In December 2009, Linda Hicks, a mentally
ill, elderly African-American woman, was shot and killed by
Toledo police in her bed. Hicks was not a violent felon. She
was suffering a psychotic break and her experience was not
momentarily grounded in reality. So, when the police
officers arrived at her adult group home after being called
by her caretaker, they found her in her upstairs room,
holding sewing scissors under a pillow.
Perhaps the responding officers were
aggressive in their command-and-control crisis intervention
techniques. Maybe Hicks was confused, fearful of police and
possibly paranoid. Or, conceivably, in confronting her, the
officers did not allow Ms. Hicks to maintain her own safe
space and so she felt terrified and threatened.
Sequentially, the encounter led not to
de-escalation and the older woman’s calming down but to an
escalation of the situation resulting in the officers’ use
of deadly force. Hicks died after receiving two shots to the
Distressingly, this was the fifth
officer-involved killing of 2009, an abnormally high number
Police officers must make split-second
decisions in high-pressure situations. Yet, they, like
nearly all of us, bring implicit and explicit biases to
their jobs – including stigmatizing beliefs about the
mentally ill as dangerous persons. Blacks bring a fear of
police (mis)conduct, to encounters with law enforcement,
anticipating negative pressure tactics such as excess
physical force, arrest,and apprehension.
At the time of the Hicks incident, it was
evident that the Toledo Police Department was not adequately
prepared to deal with encounters involving persons with
mental distress. I met with then-Toledo Police Chief Mike
Navarre and Lucas County Commissioners Pete Gerken, Tina
Skeldon-Wozniak, and Carol Contrada. The result of our
discussions led, rather rapidly, to the implementation of
Crisis Intervention Training (CIT).
Last week, I wrote about
Lucas County’s re-design of its crisis care system for
people experiencing a mental health or substance abuse
The CIT is a parallel
program to that effort led by mental health clinicians,
consumer and family advocates, and police officers.
Over a decade after my conversation with the Lucas County
Commissioners, our local Mental Health & Recovery Services
Board still trains local law enforcement on how to interact
with people they encounter with mental health or substance
abuse issues or issues related to a developmental
The CIT training has three
Improve officer and individual safety
Increase law enforcement’s knowledge of community resources
Redirect individuals with a mental illness, and/or an
addiction, and/or developmental disorders who are in crisis
into the appropriate health care system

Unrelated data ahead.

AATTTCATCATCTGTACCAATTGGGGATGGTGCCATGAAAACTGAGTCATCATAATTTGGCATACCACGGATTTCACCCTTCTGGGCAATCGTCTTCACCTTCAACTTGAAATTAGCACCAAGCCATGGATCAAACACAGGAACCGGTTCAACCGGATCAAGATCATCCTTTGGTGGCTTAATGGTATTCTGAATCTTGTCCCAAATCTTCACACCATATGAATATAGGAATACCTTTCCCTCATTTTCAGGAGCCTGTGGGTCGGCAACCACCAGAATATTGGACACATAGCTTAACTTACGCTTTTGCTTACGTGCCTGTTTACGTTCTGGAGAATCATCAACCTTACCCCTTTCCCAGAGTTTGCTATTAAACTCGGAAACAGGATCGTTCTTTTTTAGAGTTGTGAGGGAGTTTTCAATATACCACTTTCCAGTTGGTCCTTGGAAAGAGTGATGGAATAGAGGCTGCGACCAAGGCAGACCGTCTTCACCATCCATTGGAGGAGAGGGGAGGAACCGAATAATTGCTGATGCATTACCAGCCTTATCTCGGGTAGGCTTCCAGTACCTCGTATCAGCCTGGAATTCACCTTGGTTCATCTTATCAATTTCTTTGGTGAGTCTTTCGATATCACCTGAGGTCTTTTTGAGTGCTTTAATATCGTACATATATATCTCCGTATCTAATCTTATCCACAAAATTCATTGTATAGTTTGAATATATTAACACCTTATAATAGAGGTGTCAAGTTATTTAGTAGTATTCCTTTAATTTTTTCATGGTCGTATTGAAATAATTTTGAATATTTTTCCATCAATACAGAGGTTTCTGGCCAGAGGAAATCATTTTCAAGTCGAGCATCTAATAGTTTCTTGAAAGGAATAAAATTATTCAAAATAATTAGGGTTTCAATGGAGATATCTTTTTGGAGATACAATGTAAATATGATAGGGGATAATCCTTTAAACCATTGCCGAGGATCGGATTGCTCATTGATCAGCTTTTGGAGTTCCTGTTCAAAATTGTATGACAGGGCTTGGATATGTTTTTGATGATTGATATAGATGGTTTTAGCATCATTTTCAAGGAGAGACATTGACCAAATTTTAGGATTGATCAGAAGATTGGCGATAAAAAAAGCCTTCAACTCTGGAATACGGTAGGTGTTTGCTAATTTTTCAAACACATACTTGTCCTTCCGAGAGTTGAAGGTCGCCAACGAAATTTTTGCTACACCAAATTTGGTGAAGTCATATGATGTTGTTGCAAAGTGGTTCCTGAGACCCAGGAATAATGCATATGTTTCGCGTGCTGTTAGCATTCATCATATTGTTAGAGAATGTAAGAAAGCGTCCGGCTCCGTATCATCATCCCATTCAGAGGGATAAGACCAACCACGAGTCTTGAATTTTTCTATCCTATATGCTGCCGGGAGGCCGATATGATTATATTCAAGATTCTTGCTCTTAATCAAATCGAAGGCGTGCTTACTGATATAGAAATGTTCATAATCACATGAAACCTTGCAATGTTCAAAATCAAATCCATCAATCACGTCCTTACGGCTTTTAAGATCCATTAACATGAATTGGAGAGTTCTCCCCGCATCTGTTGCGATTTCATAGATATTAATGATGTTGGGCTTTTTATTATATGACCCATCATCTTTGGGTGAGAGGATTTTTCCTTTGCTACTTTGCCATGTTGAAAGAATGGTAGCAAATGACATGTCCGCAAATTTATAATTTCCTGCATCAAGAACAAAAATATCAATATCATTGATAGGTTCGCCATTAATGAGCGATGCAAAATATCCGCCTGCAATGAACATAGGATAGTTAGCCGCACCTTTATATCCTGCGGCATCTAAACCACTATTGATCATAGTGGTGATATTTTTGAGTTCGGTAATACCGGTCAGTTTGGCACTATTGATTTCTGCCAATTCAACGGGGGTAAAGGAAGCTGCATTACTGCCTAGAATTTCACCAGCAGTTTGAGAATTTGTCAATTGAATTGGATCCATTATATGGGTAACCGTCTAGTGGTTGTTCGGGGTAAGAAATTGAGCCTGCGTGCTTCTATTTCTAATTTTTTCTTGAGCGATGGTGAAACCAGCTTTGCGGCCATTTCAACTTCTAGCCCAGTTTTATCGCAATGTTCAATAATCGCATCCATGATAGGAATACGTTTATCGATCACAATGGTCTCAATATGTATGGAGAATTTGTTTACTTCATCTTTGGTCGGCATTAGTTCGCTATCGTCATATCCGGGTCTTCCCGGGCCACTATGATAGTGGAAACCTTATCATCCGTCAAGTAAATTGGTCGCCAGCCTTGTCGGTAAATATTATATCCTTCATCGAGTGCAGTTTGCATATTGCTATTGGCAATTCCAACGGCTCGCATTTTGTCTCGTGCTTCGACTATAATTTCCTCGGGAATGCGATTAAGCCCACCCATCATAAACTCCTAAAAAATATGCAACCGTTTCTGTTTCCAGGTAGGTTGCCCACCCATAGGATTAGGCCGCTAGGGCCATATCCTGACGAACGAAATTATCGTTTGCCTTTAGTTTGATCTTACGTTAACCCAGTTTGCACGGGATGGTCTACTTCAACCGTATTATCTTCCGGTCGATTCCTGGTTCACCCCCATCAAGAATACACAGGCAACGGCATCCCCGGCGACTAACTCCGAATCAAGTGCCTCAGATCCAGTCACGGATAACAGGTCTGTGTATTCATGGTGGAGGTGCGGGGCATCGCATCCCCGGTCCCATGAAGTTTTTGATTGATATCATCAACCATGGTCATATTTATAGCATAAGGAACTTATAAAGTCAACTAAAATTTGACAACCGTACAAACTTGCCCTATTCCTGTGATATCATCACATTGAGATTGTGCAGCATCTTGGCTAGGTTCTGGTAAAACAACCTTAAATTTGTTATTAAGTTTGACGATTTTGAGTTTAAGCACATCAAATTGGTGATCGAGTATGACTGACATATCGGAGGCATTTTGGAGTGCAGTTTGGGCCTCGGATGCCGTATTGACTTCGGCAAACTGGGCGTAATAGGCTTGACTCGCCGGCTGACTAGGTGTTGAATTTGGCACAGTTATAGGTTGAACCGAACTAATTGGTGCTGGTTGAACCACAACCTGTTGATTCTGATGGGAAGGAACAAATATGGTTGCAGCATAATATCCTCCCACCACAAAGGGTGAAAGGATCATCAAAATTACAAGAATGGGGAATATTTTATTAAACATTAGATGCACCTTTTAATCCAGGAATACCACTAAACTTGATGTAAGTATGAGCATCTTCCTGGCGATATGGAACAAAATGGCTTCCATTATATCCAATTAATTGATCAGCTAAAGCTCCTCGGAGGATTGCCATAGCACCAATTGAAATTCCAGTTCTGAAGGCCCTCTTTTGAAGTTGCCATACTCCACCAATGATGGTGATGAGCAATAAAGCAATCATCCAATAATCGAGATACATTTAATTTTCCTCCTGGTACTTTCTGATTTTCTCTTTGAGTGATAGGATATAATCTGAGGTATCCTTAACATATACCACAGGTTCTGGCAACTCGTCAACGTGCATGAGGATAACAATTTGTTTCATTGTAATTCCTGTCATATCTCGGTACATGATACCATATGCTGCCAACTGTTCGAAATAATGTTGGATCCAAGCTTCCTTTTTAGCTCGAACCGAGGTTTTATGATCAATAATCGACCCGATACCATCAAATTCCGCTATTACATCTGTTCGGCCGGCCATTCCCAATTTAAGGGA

This last issue is crucial
to our community. Studies show that African-Americans are
almost half as likely to seek treatment for mental health
issues than other groups. Training officers to re-direct
individuals to appropriate care goes well beyond safely
managing an individual interaction—it creates the chance for
I spoke with police
officers who completed the training. They remarked that they
were grateful to understand the recovery process better.
Studies also show that after participation in CIT, officers
tend to transport more individuals to mental health services
than officers who have not received training.
To date, the program has
trained 1,244 members of local law enforcement. That
includes local police departments, correctional officers,
hospital security, park rangers, court officials, fire/EMS
responders, and University police. National studies have
also shown that CIT programs reduce workers’ compensation
claims and absenteeism among law enforcement officers.
The training is a
significant undertaking, spanning five days and 40 hours.
Importantly, training is taught by 27 instructors with
specific subject matter expertise, including from the Mental
Health system, the University of Toledo, Developmental
Disabilities, and psychiatrists.
Many of the trainees have
said that the training’s turning point is the site visits
made to the State Psychiatric Hospital, Wernert Center, Lott
Industries and Rescue Mental Crisis.
During these site visits,
the officers have the opportunity to interact directly with
individuals with lived experience. The understanding gained
in these interactions is critical to reducing stigma and
increasing knowledge of (and compassion for) what a person
in a crisis might be experiencing.
In the words of one
officer who completed CIT training, “Many people do not
understand the patience and restraint needed to help/handle
a person in crisis successfully.”
As a result, CIT-trained
officers have reported acquiring improved knowledge,
perceptions, and attitudes of de-escalation strategies.
According to research, these officers are also likely to use
less force in their encounters with people with mental
illness, compared to others without crisis training.
In the final part of the
CIT training, clinical professionals from the mental health,
substance abuse, and developmental disability fields attend
and participate in role-playing exercises with training
Lucas County was the
second county in Ohio to begin offering this training. Our
local CIT is now in its 10th year. We are often
attracted to “the flavor of the month,” but the CIT training
is an example of the long-term, sustained effort needed to
Today, the CIT program is
integrated with local law enforcement and with the Criminal
Justice Coordinating Council.
There is always much to
think about during Black History Month. We cannot forget
those who are struggling with Mental Health, substance
abuse, and developmental disabilities.
Neither should we allow
our advocacy to slacken. The demand for improvement in law
enforcement encounters with those who suffer from mental
illness must go on. Let us continue to reduce the impact of
negative bias toward mental illness within the criminal
Contact Rev. Donald Perryman, D.Min, at